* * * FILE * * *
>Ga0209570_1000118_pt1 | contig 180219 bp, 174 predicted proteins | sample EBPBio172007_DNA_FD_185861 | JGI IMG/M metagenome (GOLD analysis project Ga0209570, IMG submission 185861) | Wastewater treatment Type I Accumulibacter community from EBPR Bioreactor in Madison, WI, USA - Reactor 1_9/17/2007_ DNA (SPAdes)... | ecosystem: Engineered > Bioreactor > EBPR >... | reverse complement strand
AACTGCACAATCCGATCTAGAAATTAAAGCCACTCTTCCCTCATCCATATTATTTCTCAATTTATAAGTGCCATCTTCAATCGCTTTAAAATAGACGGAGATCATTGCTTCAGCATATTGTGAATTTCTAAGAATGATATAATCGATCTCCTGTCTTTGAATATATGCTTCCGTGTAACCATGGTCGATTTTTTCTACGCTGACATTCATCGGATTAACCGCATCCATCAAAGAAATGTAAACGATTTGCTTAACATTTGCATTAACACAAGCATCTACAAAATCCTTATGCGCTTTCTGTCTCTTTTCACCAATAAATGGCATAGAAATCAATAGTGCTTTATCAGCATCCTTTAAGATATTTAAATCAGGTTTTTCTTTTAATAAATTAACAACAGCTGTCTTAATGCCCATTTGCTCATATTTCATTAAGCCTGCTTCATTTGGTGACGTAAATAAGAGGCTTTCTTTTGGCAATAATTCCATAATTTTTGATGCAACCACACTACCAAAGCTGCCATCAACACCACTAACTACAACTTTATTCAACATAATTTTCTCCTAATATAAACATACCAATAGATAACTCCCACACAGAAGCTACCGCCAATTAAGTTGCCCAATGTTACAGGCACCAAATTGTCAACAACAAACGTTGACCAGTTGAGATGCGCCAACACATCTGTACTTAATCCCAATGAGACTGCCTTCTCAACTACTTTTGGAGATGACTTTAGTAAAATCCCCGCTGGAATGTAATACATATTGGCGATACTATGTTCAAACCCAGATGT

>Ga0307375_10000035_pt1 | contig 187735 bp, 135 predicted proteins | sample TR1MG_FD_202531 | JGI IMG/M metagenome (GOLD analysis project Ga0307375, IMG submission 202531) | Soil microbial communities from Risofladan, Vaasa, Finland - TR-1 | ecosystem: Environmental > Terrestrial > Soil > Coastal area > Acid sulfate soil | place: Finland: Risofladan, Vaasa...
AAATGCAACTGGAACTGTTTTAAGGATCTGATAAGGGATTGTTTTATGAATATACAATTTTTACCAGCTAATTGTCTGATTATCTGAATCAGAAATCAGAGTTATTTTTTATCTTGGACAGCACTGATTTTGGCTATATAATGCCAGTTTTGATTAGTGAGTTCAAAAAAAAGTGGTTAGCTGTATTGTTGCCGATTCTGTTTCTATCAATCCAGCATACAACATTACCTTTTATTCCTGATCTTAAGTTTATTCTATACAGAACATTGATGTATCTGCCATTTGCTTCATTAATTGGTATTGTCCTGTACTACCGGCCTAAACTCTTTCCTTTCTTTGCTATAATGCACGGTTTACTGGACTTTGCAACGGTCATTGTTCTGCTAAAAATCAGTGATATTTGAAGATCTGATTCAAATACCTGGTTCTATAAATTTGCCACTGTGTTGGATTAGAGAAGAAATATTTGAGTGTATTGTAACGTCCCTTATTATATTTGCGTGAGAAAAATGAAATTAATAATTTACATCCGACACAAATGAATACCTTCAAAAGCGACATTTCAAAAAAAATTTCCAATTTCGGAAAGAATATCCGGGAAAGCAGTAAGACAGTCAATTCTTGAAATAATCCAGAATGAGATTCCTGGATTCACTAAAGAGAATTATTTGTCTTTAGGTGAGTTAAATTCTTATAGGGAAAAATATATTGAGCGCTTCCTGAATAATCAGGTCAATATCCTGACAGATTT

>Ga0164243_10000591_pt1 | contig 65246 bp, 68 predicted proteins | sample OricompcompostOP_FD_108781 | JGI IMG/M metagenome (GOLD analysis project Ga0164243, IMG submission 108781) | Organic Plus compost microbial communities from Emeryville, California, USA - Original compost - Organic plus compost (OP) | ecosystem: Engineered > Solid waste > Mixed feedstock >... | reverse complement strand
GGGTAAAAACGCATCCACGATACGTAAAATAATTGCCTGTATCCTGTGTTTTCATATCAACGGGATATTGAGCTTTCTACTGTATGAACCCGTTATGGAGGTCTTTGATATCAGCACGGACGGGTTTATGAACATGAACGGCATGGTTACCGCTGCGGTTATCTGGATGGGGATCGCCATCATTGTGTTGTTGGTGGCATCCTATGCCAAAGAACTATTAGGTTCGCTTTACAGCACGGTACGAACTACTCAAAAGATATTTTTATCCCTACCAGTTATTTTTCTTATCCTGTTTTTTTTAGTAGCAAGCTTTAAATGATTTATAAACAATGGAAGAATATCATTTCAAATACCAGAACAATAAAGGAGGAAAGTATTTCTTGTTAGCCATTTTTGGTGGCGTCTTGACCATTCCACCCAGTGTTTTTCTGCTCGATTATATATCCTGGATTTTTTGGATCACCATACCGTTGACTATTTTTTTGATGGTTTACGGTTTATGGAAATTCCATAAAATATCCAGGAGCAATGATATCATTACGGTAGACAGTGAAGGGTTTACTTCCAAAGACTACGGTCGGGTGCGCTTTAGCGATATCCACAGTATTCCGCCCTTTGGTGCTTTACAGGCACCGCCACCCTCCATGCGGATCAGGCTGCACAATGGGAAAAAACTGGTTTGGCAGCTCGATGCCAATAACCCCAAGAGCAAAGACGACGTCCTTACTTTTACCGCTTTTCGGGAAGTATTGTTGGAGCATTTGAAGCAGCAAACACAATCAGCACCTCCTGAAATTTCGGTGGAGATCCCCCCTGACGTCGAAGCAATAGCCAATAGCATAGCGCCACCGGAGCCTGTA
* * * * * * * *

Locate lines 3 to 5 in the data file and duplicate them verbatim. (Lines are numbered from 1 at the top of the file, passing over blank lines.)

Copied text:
>Ga0307375_10000035_pt1 | contig 187735 bp, 135 predicted proteins | sample TR1MG_FD_202531 | JGI IMG/M metagenome (GOLD analysis project Ga0307375, IMG submission 202531) | Soil microbial communities from Risofladan, Vaasa, Finland - TR-1 | ecosystem: Environmental > Terrestrial > Soil > Coastal area > Acid sulfate soil | place: Finland: Risofladan, Vaasa...
AAATGCAACTGGAACTGTTTTAAGGATCTGATAAGGGATTGTTTTATGAATATACAATTTTTACCAGCTAATTGTCTGATTATCTGAATCAGAAATCAGAGTTATTTTTTATCTTGGACAGCACTGATTTTGGCTATATAATGCCAGTTTTGATTAGTGAGTTCAAAAAAAAGTGGTTAGCTGTATTGTTGCCGATTCTGTTTCTATCAATCCAGCATACAACATTACCTTTTATTCCTGATCTTAAGTTTATTCTATACAGAACATTGATGTATCTGCCATTTGCTTCATTAATTGGTATTGTCCTGTACTACCGGCCTAAACTCTTTCCTTTCTTTGCTATAATGCACGGTTTACTGGACTTTGCAACGGTCATTGTTCTGCTAAAAATCAGTGATATTTGAAGATCTGATTCAAATACCTGGTTCTATAAATTTGCCACTGTGTTGGATTAGAGAAGAAATATTTGAGTGTATTGTAACGTCCCTTATTATATTTGCGTGAGAAAAATGAAATTAATAATTTACATCCGACACAAATGAATACCTTCAAAAGCGACATTTCAAAAAAAATTTCCAATTTCGGAAAGAATATCCGGGAAAGCAGTAAGACAGTCAATTCTTGAAATAATCCAGAATGAGATTCCTGGATTCACTAAAGAGAATTATTTGTCTTTAGGTGAGTTAAATTCTTATAGGGAAAAATATATTGAGCGCTTCCTGAATAATCAGGTCAATATCCTGACAGATTT

>Ga0164243_10000591_pt1 | contig 65246 bp, 68 predicted proteins | sample OricompcompostOP_FD_108781 | JGI IMG/M metagenome (GOLD analysis project Ga0164243, IMG submission 108781) | Organic Plus compost microbial communities from Emeryville, California, USA - Original compost - Organic plus compost (OP) | ecosystem: Engineered > Solid waste > Mixed feedstock >... | reverse complement strand